- Wal-Mart Arms Greeters With Semi-Automatic Guns
- Paula Deen: "I Would Have Freed My Slaves, Probably"
- Guy Who Keeps Track Of IP Addresses Exhausted
MOUNTAIN VIEW, Calif. (CAP) - Internet search giant Google announced today that it is expanding into yet another red-hot electronic arena: online dating. The company's Google Dates will begin beta-tests in select markets as early as next week, with a planned full-rollout to take place in the next few months.
"With millions of desperately lonely people using Google at any given moment, we feel the environment is right to play matchmaker to people of like interests," said Google spokesman Aaron Zamost. "At Google Dates, our motto will be, Search for something special, and someone special may find you."
Google is hoping that its simplified approach to online dating will be one of its strongest features. Unlike traditional services like Match.com, people who sign up for Google Dates don't need to input a lengthy profile before getting hooked-up. Users select a username, their region, gender and gender preference, and operating system. They can then upload a picture of themselves (optional). At this point, they are set to begin dating.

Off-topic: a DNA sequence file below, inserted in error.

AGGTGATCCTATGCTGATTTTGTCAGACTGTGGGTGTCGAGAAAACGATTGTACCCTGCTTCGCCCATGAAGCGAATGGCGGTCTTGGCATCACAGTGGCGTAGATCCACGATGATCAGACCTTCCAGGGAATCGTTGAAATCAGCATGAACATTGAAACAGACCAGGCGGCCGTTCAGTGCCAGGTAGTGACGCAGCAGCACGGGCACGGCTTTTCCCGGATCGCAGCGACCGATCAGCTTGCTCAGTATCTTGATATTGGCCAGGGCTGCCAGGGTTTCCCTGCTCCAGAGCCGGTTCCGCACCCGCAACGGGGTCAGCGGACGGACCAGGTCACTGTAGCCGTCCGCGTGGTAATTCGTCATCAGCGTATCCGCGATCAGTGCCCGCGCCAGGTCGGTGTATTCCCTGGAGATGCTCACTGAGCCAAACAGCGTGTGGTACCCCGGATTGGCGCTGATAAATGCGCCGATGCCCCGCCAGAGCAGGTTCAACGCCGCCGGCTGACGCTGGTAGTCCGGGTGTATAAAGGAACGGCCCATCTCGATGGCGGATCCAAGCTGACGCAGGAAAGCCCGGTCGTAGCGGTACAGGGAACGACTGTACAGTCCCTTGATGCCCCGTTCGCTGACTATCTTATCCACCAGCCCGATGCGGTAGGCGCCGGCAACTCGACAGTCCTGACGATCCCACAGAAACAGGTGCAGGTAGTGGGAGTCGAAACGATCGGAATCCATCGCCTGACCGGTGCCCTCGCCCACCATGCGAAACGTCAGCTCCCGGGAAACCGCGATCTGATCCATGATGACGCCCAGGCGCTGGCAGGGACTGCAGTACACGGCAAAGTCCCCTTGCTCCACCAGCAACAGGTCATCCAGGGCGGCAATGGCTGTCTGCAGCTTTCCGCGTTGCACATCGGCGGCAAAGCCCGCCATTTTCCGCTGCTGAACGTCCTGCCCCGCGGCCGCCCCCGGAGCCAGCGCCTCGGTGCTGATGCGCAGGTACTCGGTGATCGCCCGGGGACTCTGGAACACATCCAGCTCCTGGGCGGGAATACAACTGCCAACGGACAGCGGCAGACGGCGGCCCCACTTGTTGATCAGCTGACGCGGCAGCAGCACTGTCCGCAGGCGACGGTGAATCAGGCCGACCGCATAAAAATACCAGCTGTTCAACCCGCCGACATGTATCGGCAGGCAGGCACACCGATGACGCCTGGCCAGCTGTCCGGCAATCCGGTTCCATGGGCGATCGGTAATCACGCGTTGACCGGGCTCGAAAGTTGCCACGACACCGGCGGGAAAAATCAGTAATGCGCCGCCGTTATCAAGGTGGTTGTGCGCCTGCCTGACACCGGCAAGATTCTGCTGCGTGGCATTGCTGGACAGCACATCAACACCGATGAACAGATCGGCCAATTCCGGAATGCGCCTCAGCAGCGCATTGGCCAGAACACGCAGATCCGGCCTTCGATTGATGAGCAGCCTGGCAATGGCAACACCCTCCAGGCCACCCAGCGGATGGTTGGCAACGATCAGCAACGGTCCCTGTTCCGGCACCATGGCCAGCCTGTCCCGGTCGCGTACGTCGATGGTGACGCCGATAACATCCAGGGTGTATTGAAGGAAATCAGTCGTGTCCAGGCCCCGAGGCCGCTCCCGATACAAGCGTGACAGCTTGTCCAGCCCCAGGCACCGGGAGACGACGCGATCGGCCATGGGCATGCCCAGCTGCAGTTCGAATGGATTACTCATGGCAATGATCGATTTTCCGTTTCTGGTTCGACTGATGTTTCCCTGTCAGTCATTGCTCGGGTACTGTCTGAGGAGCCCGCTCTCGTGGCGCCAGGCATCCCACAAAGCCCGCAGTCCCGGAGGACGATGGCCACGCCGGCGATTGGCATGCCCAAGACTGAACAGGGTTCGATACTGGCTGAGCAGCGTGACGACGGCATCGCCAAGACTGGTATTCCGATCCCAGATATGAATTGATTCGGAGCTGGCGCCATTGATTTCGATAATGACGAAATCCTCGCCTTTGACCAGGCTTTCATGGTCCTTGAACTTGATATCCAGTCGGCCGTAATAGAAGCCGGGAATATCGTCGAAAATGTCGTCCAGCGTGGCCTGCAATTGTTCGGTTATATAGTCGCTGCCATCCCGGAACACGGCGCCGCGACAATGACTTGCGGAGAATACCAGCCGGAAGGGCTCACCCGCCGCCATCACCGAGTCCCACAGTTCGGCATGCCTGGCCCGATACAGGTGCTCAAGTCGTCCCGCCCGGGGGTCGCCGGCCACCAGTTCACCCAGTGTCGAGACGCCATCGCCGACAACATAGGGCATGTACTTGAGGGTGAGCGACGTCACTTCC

"Google Dates works totally on a search-matching model," said CAP News relationships expert Dr. Sandra Goodlei. "You search for something, and amongst the Websites returned is a listing of those individuals who are searching for or have recently searched for the exact same thing. It's then up to you whether you want to send a message to one of them and begin a dialog."
While Google Dates' deployment so far has been limited to a very narrow three-month test in several southern California communities last summer, it already has a number of successful match-ups under its belt. One such success story is Brad and Maggie Hinkerton.
"I was doing research on my family, the Hinkertons, and Maggie was doing the same thing at the same time," Brad said. "We started exchanging e-mails and discovered that we were long-lost first cousins. That shared bond turned to love, then marriage. Maggie didn't even have to change her name."
"Wanna see our three-eyed baby?" Maggie asked.
Critics warn that Google could be opening the doors to a whole new generation of online swindlers who would prey on the lonely and real-life undateable. At the very least, they warn, Google may be taking something complex like physical attraction and boiling it down into a single sliver of shared interest that will result in few lasting relationships.
"It is kind of like shallowly hanging out in an ice cream parlor and choosing someone based on what flavor they pick out," said Dr. Goodlei. "Hey, pistachio - rim me!"